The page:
Ford CEO Fields Predicts Driverless Cars on Roads in 5 YearsKeith Naughton
Ford Motor Co. Chief Executive Officer Mark Fields said that an automaker probably will introduce a self-driving vehicle within half a decade, but it won’t be his company, which is focusing on less expensive features that assist in driving.
“Fully autonomous vehicles are a real possibility,” Fields said at a Jan. 5 dinner with analysts and journalists on the eve of the Consumer Electronics Show in Las Vegas. “Probably, in the next five years, you’ll see somebody introduce autonomous vehicles.”
Automakers are racing to develop self-driving cars that safely transport commuters in congested urban areas. At the same conference, Daimler AG CEO Dieter Zetsche unveiled the Mercedes-Benz F 015, a concept car that can autonomously move people.
If Ford’s forecast comes true, consumers may someday be able to buy a vehicle without a steering wheel or brake pedals that would operate in auto-pilot mode, driving more efficiently and reducing traffic jams. In the meantime, automakers are seeking a piece of the $11.3 billion in factory-installed technologies going into cars this year, according to the Consumer Electronics Association.
The F 015 Mercedes concept car has four seats, including the driver’s, that can face each other, rather than the road, Daimler said today in Las Vegas. Six screens allow passengers to monitor information about the vehicle and the outside world, using technology that responds to eye movements and gestures.
“We have a master plan in place to take the big leap required getting from technically feasible to commercially viable,” Daimler’s Zetsche said yesterday in Las Vegas. “The F 015 Luxury in Motion demonstrates where this may take us.”
Instead of being the first to sell autonomous vehicles, Ford wants to “democratize” technology that assists drivers throughout its model line, offering it at prices even economy-car buyers can afford, Fields said. That includes features that can automatically park a car, steer it back into its lane and brake to avoid collisions.
“You can go into a dealership and get a Ford Focus that can park itself right now,” Raj Nair, Ford’s product development chief, said of the automaker’s compact car that starts at $16,810. “If you want to go to the full extreme -- full autonomy -- literally a vehicle that has no steering wheel and has no pedals, that’s a tremendous technical challenge, but one that we believe that in the next five years will be possible.”
General Motors Co. said in September it will introduce hands-free driving technology on a Cadillac in two years. GM CEO Mary Barra said at the time that having a car drive for you is “true luxury.”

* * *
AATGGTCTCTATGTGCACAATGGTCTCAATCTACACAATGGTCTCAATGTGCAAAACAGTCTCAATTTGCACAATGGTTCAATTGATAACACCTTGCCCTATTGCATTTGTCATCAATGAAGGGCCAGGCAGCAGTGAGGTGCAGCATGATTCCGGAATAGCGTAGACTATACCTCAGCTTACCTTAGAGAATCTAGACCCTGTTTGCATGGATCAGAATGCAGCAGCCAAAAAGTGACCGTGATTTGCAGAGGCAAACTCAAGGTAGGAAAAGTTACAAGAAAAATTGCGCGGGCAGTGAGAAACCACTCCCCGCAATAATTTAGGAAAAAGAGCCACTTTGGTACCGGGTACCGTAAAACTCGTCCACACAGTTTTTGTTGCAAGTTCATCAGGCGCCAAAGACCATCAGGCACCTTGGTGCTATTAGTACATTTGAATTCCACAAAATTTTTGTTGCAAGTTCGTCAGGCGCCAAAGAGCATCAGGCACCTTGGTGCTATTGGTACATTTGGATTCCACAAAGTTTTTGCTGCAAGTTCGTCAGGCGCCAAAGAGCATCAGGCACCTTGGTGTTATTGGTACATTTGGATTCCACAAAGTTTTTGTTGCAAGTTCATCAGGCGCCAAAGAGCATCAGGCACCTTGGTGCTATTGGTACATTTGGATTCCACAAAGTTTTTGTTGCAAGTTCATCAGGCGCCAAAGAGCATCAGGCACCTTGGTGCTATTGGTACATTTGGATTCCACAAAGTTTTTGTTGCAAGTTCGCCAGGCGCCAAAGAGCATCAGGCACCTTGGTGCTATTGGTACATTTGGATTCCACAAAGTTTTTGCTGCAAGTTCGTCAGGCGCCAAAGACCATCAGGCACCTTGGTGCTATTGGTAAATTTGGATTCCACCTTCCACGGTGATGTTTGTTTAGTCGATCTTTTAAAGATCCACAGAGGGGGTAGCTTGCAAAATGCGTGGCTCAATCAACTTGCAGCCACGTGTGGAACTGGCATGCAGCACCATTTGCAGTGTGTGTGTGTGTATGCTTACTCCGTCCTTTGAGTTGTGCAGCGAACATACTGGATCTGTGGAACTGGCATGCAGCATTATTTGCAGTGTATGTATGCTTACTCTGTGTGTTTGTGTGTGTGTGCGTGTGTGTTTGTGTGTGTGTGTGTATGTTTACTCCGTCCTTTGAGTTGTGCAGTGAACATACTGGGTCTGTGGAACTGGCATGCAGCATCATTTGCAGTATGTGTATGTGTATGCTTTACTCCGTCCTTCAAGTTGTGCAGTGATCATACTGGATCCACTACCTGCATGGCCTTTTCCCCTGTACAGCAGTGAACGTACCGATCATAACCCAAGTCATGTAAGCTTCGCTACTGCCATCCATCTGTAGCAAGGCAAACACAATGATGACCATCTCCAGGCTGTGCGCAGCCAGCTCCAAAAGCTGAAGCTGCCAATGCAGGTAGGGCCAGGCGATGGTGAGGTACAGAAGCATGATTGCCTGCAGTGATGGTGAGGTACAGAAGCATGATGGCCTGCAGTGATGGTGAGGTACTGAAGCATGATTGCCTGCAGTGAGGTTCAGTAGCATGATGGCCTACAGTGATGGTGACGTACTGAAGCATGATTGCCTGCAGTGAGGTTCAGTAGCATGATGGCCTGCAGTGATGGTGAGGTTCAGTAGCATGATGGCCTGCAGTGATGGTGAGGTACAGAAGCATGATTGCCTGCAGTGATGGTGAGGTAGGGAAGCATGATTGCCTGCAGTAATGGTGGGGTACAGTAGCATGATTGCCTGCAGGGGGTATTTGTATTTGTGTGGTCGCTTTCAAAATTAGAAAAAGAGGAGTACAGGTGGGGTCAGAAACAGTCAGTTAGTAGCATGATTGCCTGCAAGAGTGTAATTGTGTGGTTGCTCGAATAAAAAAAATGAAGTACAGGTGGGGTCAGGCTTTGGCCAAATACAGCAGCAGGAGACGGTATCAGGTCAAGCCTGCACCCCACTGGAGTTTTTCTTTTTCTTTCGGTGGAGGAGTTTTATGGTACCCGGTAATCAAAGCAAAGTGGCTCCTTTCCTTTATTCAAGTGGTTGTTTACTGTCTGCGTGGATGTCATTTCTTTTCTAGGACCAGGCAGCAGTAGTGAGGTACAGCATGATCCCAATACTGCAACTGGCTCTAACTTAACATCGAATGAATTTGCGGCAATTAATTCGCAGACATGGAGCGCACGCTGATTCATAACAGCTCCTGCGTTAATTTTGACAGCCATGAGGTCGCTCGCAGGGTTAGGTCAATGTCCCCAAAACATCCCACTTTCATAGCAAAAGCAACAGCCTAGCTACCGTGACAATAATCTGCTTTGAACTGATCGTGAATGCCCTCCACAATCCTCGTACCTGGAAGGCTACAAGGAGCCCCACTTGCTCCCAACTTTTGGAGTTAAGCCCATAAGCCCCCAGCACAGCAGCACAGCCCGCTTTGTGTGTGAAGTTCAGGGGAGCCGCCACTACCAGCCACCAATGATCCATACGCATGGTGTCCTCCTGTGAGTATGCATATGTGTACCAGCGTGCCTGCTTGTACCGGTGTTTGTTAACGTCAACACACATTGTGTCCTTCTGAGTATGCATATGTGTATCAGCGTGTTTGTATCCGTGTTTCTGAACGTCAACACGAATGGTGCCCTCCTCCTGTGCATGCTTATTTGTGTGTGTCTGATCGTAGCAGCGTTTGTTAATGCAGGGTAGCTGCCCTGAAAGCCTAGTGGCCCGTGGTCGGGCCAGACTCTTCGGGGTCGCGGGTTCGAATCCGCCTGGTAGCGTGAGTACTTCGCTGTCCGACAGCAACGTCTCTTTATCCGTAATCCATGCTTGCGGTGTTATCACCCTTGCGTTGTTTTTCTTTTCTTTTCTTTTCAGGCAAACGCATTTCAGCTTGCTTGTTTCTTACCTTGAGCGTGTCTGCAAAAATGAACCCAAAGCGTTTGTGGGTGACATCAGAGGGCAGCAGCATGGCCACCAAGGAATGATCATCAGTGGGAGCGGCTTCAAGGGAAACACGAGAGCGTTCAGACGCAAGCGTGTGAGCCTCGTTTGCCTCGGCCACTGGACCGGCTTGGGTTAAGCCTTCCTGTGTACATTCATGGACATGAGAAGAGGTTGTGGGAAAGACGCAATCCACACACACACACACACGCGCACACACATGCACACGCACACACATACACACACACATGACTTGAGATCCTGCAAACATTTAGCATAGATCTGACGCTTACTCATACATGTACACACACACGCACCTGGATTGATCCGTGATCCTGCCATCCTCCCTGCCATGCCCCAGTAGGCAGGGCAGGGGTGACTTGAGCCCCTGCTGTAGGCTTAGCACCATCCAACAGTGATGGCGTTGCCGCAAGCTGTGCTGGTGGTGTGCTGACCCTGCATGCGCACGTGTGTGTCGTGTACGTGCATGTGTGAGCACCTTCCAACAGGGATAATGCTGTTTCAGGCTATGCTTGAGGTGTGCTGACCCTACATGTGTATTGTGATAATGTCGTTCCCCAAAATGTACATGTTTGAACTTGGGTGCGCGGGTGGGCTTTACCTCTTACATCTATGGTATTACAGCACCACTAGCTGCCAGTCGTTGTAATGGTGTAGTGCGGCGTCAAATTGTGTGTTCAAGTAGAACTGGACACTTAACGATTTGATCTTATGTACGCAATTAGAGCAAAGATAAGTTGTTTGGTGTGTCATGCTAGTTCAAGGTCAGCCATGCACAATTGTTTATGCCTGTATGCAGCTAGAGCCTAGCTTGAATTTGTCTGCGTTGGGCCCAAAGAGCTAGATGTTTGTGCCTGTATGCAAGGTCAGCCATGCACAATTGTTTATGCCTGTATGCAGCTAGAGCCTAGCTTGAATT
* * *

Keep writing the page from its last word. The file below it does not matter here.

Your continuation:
Self-driving cars will probably be found in densely populated urban areas that have been thoroughly digitally mapped so that the vehicles’ sensors can read the road, other cars and the environment, Nair said. As more of the world’s population moves into big cities, autonomous cars are aimed at reducing congestion because they could adjust for each other’s speed differences more precisely, flowing through streets like schools of fish.
“The technology’s capability of being better than any one of us as an individual driver is definitely on the horizon,” Nair said. “It’s not a matter of if, but when.”
First, though, government regulators around the world need to come up with new rules of the road for vehicles that drive themselves, Fields said. Ford is already speaking with regulators to help them prepare for driverless cars, he said.
“The level of robustness that society and regulatory agencies are going to expect, that’s another story,” Nair said. “That’s something we need to work on.”
A record 10 automakers are showing their wares at CES on an exhibit space the size of three football fields. In addition to self-driving cars, auto and tech companies are displaying dashboards covered in curved touch-screens, vehicles controlled by smartwatches and entertainment systems operated with a wave of the hand.
Ford is trying to make a business out of broader forms of mobility as it foresees a future where consumers buy fewer cars as they migrate into “megacities” of more than 10 million people, Fields said today in a speech at CES. The automaker has 25 research projects around the world looking at alternate mobility such as ride sharing, bike sharing and developing smartphone apps to find parking in congested urban centers.
“We’re doing a lot of experimentation,” Fields told reporters after his speech. “We’re doing these experiments to learn, ‘Is there a business model in there for us?’”